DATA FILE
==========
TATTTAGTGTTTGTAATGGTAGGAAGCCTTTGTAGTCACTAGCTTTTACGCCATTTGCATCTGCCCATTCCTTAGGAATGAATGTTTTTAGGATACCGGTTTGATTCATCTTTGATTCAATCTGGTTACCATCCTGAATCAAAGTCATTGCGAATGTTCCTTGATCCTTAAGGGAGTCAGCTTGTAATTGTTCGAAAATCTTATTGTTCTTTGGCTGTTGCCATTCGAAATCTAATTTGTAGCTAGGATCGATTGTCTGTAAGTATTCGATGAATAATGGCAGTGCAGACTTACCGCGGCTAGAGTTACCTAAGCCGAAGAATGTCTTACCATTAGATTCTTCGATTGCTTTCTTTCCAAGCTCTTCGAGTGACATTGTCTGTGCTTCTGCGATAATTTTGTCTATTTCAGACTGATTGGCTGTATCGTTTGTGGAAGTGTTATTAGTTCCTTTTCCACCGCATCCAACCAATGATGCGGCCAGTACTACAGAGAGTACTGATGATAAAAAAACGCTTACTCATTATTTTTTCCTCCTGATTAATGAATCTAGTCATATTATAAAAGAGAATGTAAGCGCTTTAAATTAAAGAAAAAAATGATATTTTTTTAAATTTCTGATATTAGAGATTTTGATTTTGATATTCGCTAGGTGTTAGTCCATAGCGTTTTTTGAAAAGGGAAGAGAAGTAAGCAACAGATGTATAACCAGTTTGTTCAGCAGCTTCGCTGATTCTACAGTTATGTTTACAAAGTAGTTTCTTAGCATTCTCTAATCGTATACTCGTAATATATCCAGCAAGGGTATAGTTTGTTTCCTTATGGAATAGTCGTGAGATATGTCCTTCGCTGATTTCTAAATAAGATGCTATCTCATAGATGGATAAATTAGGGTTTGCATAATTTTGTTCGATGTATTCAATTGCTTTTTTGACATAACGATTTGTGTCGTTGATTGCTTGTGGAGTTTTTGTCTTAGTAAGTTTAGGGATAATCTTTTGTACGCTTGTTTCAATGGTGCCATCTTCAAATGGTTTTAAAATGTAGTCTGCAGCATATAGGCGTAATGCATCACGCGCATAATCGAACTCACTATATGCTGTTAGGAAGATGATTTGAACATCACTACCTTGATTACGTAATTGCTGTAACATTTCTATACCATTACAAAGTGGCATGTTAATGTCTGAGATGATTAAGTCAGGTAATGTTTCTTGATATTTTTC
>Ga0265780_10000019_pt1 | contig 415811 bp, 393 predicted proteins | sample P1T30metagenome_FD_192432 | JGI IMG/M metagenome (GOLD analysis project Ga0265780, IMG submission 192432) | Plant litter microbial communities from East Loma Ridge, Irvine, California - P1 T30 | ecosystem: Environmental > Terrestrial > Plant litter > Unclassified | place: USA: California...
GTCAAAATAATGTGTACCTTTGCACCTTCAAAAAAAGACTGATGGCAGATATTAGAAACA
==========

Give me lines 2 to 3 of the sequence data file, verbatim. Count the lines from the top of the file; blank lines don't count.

>Ga0265780_10000019_pt1 | contig 415811 bp, 393 predicted proteins | sample P1T30metagenome_FD_192432 | JGI IMG/M metagenome (GOLD analysis project Ga0265780, IMG submission 192432) | Plant litter microbial communities from East Loma Ridge, Irvine, California - P1 T30 | ecosystem: Environmental > Terrestrial > Plant litter > Unclassified | place: USA: California...
GTCAAAATAATGTGTACCTTTGCACCTTCAAAAAAAGACTGATGGCAGATATTAGAAACA